An optical rotary joint together with a slip ring were used to control the rotational scanning of the catheter (Fig. 2). An additional pullback stage installed with the rotary joint was used to enable 3-D imaging. The trigger signal provided by the Q-switch of OPO was used to synchronize the data acquisition of IVPA and IVUS signals. A time delay of 10 μs was applied to ultrasound pulser via a delay generator (37000-424, Datapulse, Inc.). Both IVPA and IVUS signals are sequentially detected by the same transducer installed in the catheter and received by a pulser/receiver (5073 PR, Olympus, Inc.) with an amplification factor of 39 dB. A data acquisition (DAQ) card (ATS9462 PCI express digitizer, AlazerTech, Canada) with 16-bit digitization and 180 MS/s sampling rate was used to digitize and transfer the generated signals via a LabView software.

Lipid-mimicking phantom preparation

The 2.5% agarose gel made from agar powder and D2O approximately mimics the tissue environment. A butter rod with a diameter of ~1.5 mm and a small piece of intramuscular fat were embedded in the agarose gel as imaging targets. A central hole in the phantom was reserved for catheter insertion. The phantom was fully submerged in D2O during imaging experiment to ensure a lower optical loss at 1.7 μm.

Carotid artery specimen

The atherosclerotic carotid artery was harvested from a miniature Ossabaw swine, which was fed with high-fat/cholesterol/fructose diet, and then fixed in 10% formalin. Before imaging experiment, a segment of artery with suspected plaque was selected and cut as a region of interest with the aid of a microscope. The artery segment was then held by agarose gel and submerged under D2O for imaging experiment.

Human coronary artery sample

The right coronary artery was harvested from an explanted human heart at the time of transplant. We excised the vessel from the ostium to 6 cm distally, leaving approximately 5 mm of surrounding perivascular fat attached. The ostium was cannulated with an 8 F introducer sheath and side branches were ligated to allow for pressure perfusion. The artery was then pinned in a Sylgard® 184 Silicone Elastomer tray and submerged in phosphate-buffered saline at room temperature and was perfused to mimic physiologic pressure during imaging.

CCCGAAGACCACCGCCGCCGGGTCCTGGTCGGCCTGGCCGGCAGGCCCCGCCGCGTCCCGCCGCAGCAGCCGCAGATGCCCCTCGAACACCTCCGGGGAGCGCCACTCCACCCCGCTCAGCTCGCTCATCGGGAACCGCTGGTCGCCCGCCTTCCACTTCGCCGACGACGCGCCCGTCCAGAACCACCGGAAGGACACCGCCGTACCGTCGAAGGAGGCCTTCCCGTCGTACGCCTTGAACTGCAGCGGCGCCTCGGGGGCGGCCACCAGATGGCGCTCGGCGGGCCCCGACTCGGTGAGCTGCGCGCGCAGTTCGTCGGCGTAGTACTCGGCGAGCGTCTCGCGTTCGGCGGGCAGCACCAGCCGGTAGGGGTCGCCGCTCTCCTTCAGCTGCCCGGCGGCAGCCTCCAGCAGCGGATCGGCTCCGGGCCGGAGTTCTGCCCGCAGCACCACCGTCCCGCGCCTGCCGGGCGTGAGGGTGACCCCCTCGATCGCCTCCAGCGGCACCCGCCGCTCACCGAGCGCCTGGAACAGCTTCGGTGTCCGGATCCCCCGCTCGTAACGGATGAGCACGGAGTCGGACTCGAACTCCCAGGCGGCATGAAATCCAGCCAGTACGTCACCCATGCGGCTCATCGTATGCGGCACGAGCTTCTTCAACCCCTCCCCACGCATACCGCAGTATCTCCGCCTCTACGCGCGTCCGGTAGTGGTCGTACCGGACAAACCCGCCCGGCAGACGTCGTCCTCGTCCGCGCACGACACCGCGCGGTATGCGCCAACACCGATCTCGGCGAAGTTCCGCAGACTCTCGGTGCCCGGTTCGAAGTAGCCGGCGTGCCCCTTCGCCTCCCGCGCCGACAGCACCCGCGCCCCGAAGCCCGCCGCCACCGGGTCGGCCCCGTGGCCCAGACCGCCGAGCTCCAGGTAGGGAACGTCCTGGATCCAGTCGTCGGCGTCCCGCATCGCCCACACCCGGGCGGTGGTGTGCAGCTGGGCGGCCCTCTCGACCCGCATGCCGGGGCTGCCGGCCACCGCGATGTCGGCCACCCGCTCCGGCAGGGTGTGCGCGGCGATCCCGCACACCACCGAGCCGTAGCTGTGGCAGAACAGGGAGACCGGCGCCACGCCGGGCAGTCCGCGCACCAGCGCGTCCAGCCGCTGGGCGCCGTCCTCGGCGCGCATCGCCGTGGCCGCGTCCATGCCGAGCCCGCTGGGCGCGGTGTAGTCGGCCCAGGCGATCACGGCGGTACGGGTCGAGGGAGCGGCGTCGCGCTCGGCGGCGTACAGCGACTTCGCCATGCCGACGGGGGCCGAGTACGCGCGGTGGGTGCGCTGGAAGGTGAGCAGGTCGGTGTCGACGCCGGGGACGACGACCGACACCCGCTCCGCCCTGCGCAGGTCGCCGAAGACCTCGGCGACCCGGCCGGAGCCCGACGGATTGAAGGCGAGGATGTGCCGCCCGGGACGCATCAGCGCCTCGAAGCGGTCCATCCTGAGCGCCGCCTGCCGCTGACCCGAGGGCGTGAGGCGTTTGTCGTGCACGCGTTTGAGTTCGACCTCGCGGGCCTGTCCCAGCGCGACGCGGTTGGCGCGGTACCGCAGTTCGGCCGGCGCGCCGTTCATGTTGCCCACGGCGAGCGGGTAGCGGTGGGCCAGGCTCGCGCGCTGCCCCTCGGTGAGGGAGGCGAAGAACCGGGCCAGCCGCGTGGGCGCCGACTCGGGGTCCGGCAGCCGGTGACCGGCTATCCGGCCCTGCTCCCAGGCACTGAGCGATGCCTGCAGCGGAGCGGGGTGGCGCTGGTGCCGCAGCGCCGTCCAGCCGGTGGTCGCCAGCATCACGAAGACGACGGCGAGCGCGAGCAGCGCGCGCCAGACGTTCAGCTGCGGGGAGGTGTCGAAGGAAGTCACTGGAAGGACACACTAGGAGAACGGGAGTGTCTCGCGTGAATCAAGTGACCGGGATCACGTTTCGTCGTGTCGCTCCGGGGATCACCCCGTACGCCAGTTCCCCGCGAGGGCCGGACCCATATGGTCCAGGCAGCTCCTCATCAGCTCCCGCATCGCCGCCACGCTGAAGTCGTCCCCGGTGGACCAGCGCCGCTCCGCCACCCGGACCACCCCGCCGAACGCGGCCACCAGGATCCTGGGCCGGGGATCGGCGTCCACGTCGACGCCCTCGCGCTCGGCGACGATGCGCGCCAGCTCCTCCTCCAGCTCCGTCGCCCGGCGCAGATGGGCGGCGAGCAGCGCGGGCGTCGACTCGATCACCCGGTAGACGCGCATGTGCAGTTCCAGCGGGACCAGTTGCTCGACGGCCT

Additional Information

How to cite this article: Cao, Y. et al. High-sensitivity intravascular photoacoustic imaging of lipid–laden plaque with a collinear catheter design. Sci. Rep. 6, 25236; doi: 10.1038/srep25236 (2016).

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Acknowledgements

This work was supported by R01HL125385 to J.-X. Cheng and M. Sturek, Center of Excellence in Cardiovascular Research Grant to M. Sturek, AHA Postdoctoral Fellowship to Y. Cao, and IUPUI Graduate Imaging Research Fellowship to A. Kole.

Author information

Author notes

    • Yingchun Cao
    •  & Jie Hui

    These authors contributed equally to this work.

Affiliations

  1. Weldon School of Biomedical Engineering, Purdue University, West Lafayette, IN 47907, USA

    • Yingchun Cao
    • , Ayeeshik Kole
    • , Pu Wang
    • , Michael Sturek
    •  & Ji-Xin Cheng
  2. Department of Physics and Astronomy, Purdue University, West Lafayette, IN 47907, USA

    • Jie Hui
  3. Department of Cellular & Integrative Physiology, Indiana University School of Medicine, Indianapolis, IN 46202, USA

    • Ayeeshik Kole
    •  & Michael Sturek
  4. Key Laboratory of Space Laser Communication and Detection Technology, Shanghai Institute of Optics and Fine Mechanics, Chinese Academy of Sciences, Shanghai 201800, China

    • Qianhuan Yu
    •  & Weibiao Chen
  5. Department of Chemistry, Purdue University, West Lafayette, IN 47907, USA

    • Ji-Xin Cheng

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Contributions

P.W. and Y.C. designed the catheter. Y.C. and J.H. built the catheter. Y.C., J.H. and A.K. performed the imaging experiment. A.K. and M.S. provided the artery sample and comments on the physiology. Q.Y. and W.C. provided the laser system. J.-X.C. and M.S. provided overall guidance to the project. All authors contributed to the manuscript writing.

Competing interests

J.-X.C. and P.W. have a financial interest in Vibronix Inc, which does not support this work.

Corresponding authors

Correspondence to Michael Sturek or Ji-Xin Cheng.